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Tip of the Day
Language: Java Language
Expertise: Beginner
May 13, 1997

Java Strings: Mutable or immutable?

Question:
I don't understand why it is said that Strings are immutable in Java. Here is a small piece of code which shows that Strings are in fact mutable:
class TestStringStuff{

public static void main (String args[]){
	String name = "Bill";
	System.out.println(name);
	name = name +" Clinton";
	System.out.println(name); // name has been                                   // changed from                                    // Bill to Bill                                    // Clinton
}
}  

Answer:
First a little philosophy:

An object is mutable (i.e. variable) if some of its properties can be changed without changing its essential identity. People are mutable objects. A person can get a face lift, a sex change, dye his hair, diet, and change his name, but we still regard him as the same person. (Philosophers are still arguing about what might be considered the "essence" of a person.)

Arrays are mutable. We can change an individual component of an array x:

x[i] = x[i] + 1;
but we still regard x as the same array.

By contrast, changing any property of a non-mutable object (i.e. a constant) changes the object's identity. For example, a rational number like 3/4 is non-mutable. It has two properties: a denominator and a numerator. If we change the numerator from 3 to 1, we regard the result, 1/4, as a completely different number.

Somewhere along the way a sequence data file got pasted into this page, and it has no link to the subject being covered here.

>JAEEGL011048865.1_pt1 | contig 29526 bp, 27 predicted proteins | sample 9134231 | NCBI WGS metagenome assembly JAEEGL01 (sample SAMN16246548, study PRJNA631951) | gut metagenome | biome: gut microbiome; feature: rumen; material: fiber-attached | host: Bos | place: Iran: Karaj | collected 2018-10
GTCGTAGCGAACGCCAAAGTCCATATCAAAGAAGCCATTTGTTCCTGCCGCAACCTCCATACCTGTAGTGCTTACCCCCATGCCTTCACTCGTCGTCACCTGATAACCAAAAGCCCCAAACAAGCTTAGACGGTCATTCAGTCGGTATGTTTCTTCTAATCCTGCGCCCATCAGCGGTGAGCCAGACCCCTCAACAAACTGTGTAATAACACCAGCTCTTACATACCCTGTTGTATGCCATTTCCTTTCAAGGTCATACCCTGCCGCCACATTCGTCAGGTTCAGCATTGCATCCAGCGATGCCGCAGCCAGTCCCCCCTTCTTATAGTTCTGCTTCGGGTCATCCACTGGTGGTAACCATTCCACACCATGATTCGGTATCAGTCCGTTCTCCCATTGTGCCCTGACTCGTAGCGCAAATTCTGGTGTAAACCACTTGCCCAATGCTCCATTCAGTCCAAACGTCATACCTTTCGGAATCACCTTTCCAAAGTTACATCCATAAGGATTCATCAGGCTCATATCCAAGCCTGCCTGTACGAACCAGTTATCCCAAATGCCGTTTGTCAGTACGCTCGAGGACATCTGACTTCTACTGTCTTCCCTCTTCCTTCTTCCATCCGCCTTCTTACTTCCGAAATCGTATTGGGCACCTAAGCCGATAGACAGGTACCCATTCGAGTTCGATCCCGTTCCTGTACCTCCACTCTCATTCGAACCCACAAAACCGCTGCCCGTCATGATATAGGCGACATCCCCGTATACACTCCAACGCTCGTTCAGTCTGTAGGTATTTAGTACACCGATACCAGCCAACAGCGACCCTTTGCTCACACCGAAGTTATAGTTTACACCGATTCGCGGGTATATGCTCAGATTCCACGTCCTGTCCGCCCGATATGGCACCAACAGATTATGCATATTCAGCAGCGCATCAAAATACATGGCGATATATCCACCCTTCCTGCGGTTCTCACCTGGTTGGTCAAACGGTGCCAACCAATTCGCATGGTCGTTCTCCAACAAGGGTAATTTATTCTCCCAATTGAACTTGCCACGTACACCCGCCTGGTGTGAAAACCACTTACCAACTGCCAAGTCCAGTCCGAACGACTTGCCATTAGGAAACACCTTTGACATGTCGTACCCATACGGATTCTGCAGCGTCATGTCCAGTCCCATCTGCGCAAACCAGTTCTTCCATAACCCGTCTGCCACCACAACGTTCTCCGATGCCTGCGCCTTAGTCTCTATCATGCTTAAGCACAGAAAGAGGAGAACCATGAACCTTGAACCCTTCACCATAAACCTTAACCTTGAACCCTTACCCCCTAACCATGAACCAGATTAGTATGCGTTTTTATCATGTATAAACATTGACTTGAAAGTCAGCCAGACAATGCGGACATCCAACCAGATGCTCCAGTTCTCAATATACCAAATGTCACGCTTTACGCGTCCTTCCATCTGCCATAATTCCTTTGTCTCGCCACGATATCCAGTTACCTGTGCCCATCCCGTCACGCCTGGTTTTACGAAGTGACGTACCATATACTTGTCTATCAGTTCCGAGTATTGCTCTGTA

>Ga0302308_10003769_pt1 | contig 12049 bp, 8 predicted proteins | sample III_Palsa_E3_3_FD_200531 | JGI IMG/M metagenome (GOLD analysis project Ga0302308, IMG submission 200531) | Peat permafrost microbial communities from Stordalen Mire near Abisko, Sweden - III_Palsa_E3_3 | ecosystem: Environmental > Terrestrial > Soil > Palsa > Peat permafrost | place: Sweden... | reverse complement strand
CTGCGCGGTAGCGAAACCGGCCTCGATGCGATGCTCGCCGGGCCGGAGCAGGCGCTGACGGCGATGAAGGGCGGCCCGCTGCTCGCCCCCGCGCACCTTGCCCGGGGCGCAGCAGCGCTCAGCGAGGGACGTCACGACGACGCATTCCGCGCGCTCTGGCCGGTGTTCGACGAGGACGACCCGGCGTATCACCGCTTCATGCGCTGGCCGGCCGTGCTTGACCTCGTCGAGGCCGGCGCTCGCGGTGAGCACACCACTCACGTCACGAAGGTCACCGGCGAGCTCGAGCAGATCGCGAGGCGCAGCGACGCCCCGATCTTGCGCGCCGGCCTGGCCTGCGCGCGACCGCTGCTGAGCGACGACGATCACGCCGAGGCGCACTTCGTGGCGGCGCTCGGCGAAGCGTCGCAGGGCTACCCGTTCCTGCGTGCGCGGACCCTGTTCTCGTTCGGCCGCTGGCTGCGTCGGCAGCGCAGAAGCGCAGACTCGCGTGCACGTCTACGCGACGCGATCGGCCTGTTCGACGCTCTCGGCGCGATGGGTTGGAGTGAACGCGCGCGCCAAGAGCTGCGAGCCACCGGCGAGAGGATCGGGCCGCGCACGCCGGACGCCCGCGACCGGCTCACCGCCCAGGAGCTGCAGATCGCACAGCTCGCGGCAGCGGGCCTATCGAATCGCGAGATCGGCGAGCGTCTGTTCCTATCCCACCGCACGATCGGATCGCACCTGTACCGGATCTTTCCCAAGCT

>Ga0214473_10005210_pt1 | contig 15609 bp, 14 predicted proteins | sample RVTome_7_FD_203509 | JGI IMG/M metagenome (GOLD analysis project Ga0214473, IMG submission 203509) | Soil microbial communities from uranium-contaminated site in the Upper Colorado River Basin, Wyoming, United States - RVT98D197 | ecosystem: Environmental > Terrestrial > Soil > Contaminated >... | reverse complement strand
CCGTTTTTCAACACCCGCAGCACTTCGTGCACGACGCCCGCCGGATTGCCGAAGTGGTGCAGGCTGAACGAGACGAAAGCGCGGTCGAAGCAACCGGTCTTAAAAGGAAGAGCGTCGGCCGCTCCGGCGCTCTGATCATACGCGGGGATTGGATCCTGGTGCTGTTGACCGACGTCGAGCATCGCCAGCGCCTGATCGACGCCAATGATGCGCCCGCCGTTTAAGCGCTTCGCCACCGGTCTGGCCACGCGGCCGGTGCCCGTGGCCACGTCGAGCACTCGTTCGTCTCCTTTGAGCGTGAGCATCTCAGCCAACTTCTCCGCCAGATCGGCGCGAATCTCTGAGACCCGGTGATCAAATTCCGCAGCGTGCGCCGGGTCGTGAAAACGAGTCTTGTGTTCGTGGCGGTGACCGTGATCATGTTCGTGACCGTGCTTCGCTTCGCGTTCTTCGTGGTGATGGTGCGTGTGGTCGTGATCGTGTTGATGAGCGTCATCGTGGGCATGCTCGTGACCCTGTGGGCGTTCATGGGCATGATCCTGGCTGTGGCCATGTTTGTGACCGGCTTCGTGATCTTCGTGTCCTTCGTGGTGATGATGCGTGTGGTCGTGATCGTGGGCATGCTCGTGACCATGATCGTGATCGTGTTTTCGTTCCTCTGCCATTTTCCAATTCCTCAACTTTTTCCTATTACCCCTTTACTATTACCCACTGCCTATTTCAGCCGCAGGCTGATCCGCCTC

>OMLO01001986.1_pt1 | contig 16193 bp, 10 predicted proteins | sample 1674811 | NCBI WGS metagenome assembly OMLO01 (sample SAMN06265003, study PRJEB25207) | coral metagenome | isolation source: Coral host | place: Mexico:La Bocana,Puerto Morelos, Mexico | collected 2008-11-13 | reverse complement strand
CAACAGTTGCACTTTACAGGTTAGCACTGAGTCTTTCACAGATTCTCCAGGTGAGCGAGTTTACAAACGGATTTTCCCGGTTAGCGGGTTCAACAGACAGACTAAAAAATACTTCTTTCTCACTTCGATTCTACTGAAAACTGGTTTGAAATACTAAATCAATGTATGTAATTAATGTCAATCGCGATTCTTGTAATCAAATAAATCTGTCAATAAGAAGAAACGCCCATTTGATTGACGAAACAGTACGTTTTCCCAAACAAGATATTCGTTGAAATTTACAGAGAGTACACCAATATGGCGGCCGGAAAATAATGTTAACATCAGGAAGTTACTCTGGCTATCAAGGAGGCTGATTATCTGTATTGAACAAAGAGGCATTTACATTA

Java strings are non-mutable simply because the String class fails to provide mutators (methods that modify individual characters). The intention is to force programmers to treat strings as constants rather than variables. Similarly, instances of the Number, Character and Boolean classes are non-mutable.

Your example raises two issues. First, an object can merge with another object to form a larger object. For example, we can merge two strings using append:

 String first = "Bill",
          last = " Clinton",
          both = first + last;
but no one would say that the string "Bill" mutated into the string "Bill Clinton" any more than one would say the number 3 mutated into 7 after 4 was added to it.

Second, unlike people, we don't regard the name of an object as one of its properties. This is because we can always create anonymous instances of class:

new String("Bill");  // no name!
One might argue that the object to which a name refers is a property of the name, not the object. In this case, a name is mutable since we can always change its reference without changing its essential identity. Thus,
first = first + last;
changes the reference of first from "Bill" to "Bill Clinton," but we don't regard the left-hand occurrance of first as a symbol distinct from the right-hand occurance.

How do we modify individual characters within a string? Java provides a mutable counterpart to the String class called StringBuffer, which provides a mutator called insert. For example:

StringBuffer sbfirst = new StringBuffer(first);
   sbfirst.insert(1, 'u');  // change 'i' to 'u'
   first = mfirst.toString();
In fact, the expression:
 first + last
is compiled to:
new StringBuffer().append(first).append(last).toString()
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